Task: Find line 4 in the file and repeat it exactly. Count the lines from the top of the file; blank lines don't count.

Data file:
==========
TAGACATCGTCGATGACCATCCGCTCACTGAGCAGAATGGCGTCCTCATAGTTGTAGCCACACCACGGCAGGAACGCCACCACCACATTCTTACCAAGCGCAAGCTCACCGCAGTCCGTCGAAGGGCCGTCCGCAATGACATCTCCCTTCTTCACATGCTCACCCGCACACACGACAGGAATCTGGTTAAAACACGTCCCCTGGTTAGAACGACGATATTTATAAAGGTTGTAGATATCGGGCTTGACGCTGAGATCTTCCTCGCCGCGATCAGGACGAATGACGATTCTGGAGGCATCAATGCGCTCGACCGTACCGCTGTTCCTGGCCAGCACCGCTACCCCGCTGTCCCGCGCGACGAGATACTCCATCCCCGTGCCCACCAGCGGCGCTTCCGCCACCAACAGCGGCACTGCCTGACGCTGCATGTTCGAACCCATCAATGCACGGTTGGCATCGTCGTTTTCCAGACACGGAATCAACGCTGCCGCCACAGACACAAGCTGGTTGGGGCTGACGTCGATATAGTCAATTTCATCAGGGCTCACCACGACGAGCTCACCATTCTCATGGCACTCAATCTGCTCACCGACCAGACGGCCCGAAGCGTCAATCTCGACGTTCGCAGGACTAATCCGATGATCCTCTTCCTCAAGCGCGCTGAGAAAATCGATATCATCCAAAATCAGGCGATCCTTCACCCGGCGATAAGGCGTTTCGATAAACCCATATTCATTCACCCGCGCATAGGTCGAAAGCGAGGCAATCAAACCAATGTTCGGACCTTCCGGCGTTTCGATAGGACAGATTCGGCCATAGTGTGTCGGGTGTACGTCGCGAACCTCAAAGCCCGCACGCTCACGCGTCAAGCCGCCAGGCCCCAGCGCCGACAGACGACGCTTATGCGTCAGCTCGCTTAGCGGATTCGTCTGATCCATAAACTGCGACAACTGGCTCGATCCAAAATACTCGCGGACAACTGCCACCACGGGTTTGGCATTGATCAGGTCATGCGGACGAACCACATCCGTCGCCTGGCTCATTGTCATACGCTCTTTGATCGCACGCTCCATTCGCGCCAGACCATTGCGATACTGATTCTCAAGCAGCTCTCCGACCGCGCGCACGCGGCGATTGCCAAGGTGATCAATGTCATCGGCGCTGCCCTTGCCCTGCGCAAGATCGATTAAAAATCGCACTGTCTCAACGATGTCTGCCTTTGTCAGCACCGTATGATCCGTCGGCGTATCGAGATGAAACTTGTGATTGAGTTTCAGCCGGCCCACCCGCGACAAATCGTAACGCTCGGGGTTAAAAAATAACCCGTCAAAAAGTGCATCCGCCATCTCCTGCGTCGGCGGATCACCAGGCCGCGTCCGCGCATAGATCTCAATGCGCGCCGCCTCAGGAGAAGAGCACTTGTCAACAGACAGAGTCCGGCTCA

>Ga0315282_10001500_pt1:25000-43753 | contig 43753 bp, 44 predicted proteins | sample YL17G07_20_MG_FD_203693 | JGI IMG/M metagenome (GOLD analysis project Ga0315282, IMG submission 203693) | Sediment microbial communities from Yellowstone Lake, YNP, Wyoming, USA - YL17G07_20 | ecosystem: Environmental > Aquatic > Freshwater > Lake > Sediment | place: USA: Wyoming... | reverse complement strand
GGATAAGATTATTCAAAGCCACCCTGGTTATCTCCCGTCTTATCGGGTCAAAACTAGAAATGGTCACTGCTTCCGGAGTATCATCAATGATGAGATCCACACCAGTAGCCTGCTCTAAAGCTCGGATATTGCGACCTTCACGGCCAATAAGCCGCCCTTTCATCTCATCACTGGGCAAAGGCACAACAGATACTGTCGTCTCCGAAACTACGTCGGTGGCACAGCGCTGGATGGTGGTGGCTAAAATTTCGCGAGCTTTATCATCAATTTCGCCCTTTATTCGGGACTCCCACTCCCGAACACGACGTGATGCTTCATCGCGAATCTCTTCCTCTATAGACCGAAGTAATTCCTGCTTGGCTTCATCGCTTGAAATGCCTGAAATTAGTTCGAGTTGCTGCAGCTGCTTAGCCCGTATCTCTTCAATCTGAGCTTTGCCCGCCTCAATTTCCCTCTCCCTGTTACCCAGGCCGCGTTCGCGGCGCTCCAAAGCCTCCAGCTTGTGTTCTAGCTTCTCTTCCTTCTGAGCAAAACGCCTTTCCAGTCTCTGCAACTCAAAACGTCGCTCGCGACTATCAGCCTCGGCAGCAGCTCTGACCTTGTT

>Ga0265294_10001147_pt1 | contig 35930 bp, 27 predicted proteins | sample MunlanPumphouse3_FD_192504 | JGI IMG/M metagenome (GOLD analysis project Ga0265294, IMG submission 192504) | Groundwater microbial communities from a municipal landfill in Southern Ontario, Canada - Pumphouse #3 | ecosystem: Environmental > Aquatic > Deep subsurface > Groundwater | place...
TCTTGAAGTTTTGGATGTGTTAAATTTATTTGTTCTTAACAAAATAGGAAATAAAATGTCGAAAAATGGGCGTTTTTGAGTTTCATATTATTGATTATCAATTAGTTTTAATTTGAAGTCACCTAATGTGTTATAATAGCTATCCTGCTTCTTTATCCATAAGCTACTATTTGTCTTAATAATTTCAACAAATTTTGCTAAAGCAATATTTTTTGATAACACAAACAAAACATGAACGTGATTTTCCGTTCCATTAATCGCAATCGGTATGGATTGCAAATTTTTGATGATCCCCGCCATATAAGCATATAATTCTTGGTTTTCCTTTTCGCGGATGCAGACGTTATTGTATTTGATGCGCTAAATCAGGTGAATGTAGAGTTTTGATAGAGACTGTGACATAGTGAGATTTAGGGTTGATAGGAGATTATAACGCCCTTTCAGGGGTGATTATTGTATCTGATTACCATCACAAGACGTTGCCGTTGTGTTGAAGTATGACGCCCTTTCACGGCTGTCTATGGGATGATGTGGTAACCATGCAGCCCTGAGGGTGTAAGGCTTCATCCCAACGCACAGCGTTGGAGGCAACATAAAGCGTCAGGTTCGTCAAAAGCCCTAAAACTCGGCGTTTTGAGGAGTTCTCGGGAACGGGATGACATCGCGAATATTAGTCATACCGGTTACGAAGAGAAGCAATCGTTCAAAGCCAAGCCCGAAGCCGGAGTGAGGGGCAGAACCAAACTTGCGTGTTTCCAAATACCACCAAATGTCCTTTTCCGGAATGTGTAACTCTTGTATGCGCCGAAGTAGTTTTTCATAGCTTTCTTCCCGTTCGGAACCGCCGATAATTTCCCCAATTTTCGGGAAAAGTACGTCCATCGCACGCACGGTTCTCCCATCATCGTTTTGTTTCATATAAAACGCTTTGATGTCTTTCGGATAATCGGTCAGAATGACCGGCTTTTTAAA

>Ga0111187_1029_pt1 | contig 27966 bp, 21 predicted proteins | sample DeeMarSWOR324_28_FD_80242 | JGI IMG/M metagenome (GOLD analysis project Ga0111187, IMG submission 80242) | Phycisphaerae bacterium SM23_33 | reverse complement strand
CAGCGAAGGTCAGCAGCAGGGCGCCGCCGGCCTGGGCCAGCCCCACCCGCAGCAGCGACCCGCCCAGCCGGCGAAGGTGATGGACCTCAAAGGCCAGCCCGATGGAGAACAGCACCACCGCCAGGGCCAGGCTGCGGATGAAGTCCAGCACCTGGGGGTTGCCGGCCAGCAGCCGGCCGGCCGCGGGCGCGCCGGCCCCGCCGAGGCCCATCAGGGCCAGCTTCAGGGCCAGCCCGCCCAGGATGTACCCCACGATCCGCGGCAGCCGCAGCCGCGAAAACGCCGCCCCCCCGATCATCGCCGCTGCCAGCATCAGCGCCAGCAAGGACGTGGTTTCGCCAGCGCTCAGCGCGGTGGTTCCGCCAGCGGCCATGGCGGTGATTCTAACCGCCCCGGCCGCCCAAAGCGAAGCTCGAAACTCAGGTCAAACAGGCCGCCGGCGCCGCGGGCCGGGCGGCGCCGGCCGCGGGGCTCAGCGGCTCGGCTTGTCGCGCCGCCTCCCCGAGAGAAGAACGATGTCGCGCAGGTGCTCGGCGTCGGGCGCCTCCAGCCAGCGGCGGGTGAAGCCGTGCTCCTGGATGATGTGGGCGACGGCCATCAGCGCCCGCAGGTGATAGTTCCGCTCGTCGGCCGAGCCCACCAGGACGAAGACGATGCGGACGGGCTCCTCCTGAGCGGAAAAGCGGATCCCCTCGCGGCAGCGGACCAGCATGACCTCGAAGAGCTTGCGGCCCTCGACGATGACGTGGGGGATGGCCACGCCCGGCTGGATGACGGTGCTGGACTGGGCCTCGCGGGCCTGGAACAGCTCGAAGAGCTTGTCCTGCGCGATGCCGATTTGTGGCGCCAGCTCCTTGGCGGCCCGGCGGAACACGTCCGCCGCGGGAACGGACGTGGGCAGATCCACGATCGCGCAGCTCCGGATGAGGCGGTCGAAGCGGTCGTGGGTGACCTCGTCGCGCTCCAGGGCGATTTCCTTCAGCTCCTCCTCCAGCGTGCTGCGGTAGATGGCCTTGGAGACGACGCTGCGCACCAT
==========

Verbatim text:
>Ga0265294_10001147_pt1 | contig 35930 bp, 27 predicted proteins | sample MunlanPumphouse3_FD_192504 | JGI IMG/M metagenome (GOLD analysis project Ga0265294, IMG submission 192504) | Groundwater microbial communities from a municipal landfill in Southern Ontario, Canada - Pumphouse #3 | ecosystem: Environmental > Aquatic > Deep subsurface > Groundwater | place...